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Tanisha Porter with her husband Dana and her two children Ashlee and Cole. 

A before and after picture of a clients walk-in closet.

Organizing Your Life: The Natural Way!

I sat with Tanisha to talk about how, with such a busy life of family, career, and church, she manages to single handedly run one of the most successful and efficient up and coming organizing business' in greater and urban Los Angeles. Take a look at what she had to say about organization, family and living a more free life sans the stress of lazy clutter! 


DJ: With the many different hats you wear (mother/wife/entrepreneur), what is a typical day in the life of Tanisha Porter? 


TP: A typical day is basically balancing my day; balancing the responsibilities and the expectations of being a wife, a mom, a sister, a daughter, and a mentor of sorts to different people. It's getting up and figuring out, "What exactly are you trying to accomplish for the day?" Not putting too much stress on myself and living an easy-breezy life; while tyring to get through as many tasks as I can in the day.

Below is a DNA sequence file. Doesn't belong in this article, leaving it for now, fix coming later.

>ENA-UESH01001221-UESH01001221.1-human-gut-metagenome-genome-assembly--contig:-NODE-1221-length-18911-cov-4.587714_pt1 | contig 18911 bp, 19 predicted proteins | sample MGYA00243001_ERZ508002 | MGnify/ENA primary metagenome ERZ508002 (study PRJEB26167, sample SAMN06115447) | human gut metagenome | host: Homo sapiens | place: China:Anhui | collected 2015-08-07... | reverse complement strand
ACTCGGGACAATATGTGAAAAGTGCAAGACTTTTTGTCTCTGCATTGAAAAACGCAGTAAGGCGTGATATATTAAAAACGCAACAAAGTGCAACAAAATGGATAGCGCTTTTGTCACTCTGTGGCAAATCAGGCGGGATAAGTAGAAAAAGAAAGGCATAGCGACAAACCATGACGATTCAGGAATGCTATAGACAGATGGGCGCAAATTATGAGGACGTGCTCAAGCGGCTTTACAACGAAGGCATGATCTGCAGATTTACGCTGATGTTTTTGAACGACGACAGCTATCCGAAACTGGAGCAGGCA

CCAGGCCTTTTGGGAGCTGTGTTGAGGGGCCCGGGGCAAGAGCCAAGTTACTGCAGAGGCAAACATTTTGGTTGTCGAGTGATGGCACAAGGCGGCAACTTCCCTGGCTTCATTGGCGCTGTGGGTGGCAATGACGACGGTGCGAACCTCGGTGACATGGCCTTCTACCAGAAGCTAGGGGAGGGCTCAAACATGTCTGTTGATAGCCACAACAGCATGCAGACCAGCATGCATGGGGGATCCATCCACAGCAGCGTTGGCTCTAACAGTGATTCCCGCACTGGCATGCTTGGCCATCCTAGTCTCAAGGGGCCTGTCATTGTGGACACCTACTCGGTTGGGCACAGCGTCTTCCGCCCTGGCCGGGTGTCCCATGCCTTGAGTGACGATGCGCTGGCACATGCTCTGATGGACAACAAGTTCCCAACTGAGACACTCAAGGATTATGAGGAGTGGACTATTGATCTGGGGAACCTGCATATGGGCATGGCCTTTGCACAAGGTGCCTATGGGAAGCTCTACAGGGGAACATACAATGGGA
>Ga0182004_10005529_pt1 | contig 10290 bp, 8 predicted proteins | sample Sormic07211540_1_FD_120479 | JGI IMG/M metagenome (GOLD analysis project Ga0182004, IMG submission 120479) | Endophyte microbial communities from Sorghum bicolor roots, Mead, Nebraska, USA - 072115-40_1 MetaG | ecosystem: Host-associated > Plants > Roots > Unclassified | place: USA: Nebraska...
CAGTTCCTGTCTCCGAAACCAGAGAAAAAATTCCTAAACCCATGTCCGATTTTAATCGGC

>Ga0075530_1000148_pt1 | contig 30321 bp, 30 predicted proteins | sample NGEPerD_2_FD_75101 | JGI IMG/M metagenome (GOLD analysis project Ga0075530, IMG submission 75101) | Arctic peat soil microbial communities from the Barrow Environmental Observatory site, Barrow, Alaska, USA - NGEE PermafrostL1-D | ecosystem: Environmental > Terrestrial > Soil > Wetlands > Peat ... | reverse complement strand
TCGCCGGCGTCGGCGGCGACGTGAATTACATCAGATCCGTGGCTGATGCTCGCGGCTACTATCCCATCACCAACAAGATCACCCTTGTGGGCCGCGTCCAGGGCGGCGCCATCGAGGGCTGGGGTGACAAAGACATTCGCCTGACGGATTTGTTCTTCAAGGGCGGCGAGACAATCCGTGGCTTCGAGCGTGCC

DJ: Being someone with so many things to do and a myriad of responsibilities, have you ever felt that you needed to be perfect? 


TP: I think in the past I put a little too much pressure on msyelf, not neccessarily to be perfect but to just do it all. My motto and mantra this year is Balance or Bust; just trying to balance my life. So I try to touch a litle bit of everything every day. If I don't cook seven days a week, that's ok; if my house is not one hundred percent perfect, thats ok; if I don't knock and scratch out everything on my To Do list for the day, that's OK! As long as I've touched most of the major points in my life on a daily basis, I'll continue cruising along and being efficient and productive, and that's good enough for me. 


DJ: With the expectations that you balance daily and with such a great mantra for 2014, Balance or Bust, was there a high pressure put on you by others in past years to , as you said, do it all? Or was that something that you solely took on yourself? 


TP: I think it may have been a little bit of both. Some was self-inflicted and some was put on me by other people. I can remember a few years ago, in talking to different people in my life, they would come to me with random questions and I would start answering them, "I don't know." I started answering those questions [with I don't know] because it was a warning sign that I was becoming very overwhelmed. Being that "go to" person for most of the people in my life, I started realizing the difference between being a support system and being an enabler. So I think I started saying, "Well I don't know, what do you think?" Because people just stopped thinking and expected for me to give them the answer. [On the other hand] given my personality, I don't want to fail. If I know someone is depending on me I want to do things right. I have a certain level of integrity that motiviates me to do a good job no matter what I do.